Once back in the States, Bill talked very little about his experiences in combat. I think that is quite typical of soldiers who have gone to war. What happens there is too horrible to relive on a regular basis. I was in the Army from January of 1967 to January of 1969, while the war in Vietnam was occurring. I did not go to Vietnam, but as a Company Clerk in a Basic Training Unit I worked with several Drill Sergeants and Officers who had been there. They did not talk about their time in combat, but it certainly had an impact on them. In particular, I remember Sgt. Stang, who had returned from a yearlong tour of duty in Vietnam. Near the end of Basic Training the troops go through the Infiltration Course. The trainees climb out of a trench, then under some barbed wire and over some logs, and repeat the barbed wire and logs routine several times while crawling for about 100 yards through sand while three machine guns fire live ammunition over their heads and six sand-bagged TNT pits are exploding around them. Drill SGT Stang was there with our Basic Combat Training Company, Echo Company. SGT Stang had served his year in Vietnam, had been given a month’s leave on his return to the States, and had been with Echo Company for more than two months. SGT Stang had no particular duties that afternoon since the Sergeants at the Infiltration Course were in charge of the Instruction, and so he was sitting at the top of the bleachers, not paying a lot of attention to what was going on. As an introduction to the Infiltration Course presentation, the Instructors set off the six TNT pits one after another, and when they did that SGT Stang dove 15 feet face first off the back of the bleachers to the ground. Back from Vietnam for more than 100 days, yet it was still so ingrained in him that when there was a loud noise he should immediately hit the ground, no matter how far it was to that ground.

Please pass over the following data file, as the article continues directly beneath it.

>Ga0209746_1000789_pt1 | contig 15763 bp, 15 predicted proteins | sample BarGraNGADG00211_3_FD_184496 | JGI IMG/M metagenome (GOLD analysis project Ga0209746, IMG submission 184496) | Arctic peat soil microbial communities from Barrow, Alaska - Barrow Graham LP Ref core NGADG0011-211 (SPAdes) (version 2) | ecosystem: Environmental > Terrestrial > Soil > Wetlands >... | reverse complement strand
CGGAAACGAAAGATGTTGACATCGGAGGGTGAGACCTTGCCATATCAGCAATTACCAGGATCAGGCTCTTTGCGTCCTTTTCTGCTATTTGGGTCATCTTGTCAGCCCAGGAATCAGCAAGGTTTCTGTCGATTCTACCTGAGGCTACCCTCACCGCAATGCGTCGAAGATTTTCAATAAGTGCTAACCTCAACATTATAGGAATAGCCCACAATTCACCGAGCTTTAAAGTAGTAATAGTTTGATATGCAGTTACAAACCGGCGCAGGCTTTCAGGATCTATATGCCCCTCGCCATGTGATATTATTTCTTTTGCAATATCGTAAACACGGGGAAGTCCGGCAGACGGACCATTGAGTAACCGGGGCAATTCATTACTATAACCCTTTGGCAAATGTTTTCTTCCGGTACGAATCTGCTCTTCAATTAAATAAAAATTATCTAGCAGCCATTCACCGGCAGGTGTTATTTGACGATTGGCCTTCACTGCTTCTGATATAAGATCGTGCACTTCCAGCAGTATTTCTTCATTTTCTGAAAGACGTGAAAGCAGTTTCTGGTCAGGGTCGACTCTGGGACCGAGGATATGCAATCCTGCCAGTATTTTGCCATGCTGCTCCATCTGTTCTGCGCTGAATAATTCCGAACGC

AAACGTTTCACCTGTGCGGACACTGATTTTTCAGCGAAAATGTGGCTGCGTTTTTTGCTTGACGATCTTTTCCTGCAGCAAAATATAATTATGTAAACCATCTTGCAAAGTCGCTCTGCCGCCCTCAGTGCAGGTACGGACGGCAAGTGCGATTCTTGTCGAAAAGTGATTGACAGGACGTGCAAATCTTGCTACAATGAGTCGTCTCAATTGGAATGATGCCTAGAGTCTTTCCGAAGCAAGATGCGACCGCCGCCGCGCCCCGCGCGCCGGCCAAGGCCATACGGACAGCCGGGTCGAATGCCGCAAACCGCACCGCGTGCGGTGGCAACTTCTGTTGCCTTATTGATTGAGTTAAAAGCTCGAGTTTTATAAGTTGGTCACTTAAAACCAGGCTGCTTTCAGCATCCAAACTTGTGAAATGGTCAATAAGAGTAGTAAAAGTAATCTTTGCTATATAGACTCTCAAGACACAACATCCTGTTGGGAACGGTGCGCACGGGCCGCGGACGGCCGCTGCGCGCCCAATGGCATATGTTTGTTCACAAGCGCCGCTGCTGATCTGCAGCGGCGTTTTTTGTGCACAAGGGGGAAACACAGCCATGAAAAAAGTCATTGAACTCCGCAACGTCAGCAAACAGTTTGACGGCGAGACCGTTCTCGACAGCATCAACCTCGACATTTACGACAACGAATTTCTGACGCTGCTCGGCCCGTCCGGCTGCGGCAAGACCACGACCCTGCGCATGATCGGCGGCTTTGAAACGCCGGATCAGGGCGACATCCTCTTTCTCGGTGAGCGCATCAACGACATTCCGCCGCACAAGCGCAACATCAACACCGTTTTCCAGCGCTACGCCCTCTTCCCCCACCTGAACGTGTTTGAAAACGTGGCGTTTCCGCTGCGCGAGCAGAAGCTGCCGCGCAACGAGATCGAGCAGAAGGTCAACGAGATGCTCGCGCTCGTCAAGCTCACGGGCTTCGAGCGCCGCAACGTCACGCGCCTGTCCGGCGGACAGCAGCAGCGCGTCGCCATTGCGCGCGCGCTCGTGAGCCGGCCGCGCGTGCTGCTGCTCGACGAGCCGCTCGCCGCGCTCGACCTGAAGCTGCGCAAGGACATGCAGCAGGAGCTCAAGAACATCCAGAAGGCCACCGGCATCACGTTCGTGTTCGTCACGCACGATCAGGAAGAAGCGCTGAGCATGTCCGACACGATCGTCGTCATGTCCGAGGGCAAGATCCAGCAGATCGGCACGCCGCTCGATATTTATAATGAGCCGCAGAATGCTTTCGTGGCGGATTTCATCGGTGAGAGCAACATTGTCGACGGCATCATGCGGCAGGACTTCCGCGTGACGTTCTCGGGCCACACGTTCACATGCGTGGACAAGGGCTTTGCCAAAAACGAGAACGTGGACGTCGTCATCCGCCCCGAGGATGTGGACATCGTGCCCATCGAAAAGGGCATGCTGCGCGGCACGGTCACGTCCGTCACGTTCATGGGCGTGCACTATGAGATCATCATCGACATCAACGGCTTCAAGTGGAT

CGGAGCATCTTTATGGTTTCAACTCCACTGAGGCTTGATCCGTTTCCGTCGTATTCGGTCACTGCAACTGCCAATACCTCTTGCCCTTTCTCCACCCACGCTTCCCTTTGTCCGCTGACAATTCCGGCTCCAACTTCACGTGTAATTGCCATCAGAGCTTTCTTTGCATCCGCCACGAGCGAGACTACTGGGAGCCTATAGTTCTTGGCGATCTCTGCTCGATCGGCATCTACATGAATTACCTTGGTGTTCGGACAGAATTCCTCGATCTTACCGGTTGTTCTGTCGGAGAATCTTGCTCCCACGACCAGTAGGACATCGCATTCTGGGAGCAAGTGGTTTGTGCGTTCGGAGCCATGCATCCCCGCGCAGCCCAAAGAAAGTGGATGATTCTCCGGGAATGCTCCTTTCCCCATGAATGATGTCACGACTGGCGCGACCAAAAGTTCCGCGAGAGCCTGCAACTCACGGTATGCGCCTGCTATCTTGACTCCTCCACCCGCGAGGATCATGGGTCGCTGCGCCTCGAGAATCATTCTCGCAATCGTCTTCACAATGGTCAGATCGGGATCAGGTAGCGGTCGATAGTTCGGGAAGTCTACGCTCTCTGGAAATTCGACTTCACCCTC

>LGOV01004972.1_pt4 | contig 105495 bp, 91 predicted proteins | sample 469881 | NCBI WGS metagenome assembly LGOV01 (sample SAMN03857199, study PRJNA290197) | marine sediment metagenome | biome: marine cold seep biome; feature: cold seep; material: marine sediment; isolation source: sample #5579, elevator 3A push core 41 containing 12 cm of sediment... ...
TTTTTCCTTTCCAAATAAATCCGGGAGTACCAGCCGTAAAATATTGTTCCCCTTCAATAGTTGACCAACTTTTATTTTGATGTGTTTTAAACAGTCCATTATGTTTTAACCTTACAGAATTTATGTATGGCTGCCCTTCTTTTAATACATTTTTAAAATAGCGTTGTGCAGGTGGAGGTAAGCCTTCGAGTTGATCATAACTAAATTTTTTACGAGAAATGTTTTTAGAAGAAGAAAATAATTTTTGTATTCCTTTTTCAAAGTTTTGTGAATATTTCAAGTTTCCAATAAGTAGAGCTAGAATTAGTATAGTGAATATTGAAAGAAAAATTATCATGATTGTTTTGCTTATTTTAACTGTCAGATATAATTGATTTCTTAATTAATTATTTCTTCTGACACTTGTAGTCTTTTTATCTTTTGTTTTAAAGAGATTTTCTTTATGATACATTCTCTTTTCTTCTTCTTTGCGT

Today, November 11th, is Veterans Day. When I was young it was called Armistice Day, celebrated the day in 1918 when World War I ended, and honored all veterans of World War I. In 1954 the name was changed to Veterans Day to honor all veterans of all United States wars. Today is a day to remember all who have served their country through Military Service, and I think that applies to citizens of all countries. Today is also celebrated as Remembrance Day in Canada, but the Clint Eastwood-directed movies “Flags of Our Fathers” in English and “Letters from Iwo Jima” in Japanese suggest that the war experience is very similar for soldiers of every nation. So, at some time today, think of the people who have given of their time and their energy and sometimes their lives for their country.

When I first came to Taft most of the older faculty were Veterans, having served in World War II or Korea. There are still a number of Veterans on the Taft Faculty and Staff, and I would like to name those I know of: Mr. Wandelt who served in the National Guard; Mr. Liu in the Taiwanese Army; Mr. Lehner in the Air Force for 4 years; Mr. Richards in the Army for 8 years; Mr. Farrar in the Navy for 10 years; Mr. Bodnar in the Navy for 4 years; Mr. Halton, the Athletic Equipment Manager in Cruikshank, in the Marines for 13 years, including two Tours of Duty in Vietnam; from the IT Department, Mr. Trosky in the Army with service in Iraq during the first Gulf War, and Mr. Prigioni in the National Guard; and Mr. Petrario, the Custodial Manager, in the Army. I’m sure there are several others I am not aware of.

I close with the final sentence from “The Western Front,” a book about World War I by Richard Holmes. The sentence is about those who gave their lives in that War, but I think it applies to all who served their country honorably at any time through Military Service. “As we now are, so once were they; as they now are, so must we be; let us remember them all … with the respect that their sacrifice demands.”

Richard Cobb
Connecticut, 2011

Arms Limitation

You might like to listen to the "Address at Washington at opening of International Conference for Limitation of Armament, November 12, 1921", from the Library of Congress National Jukebox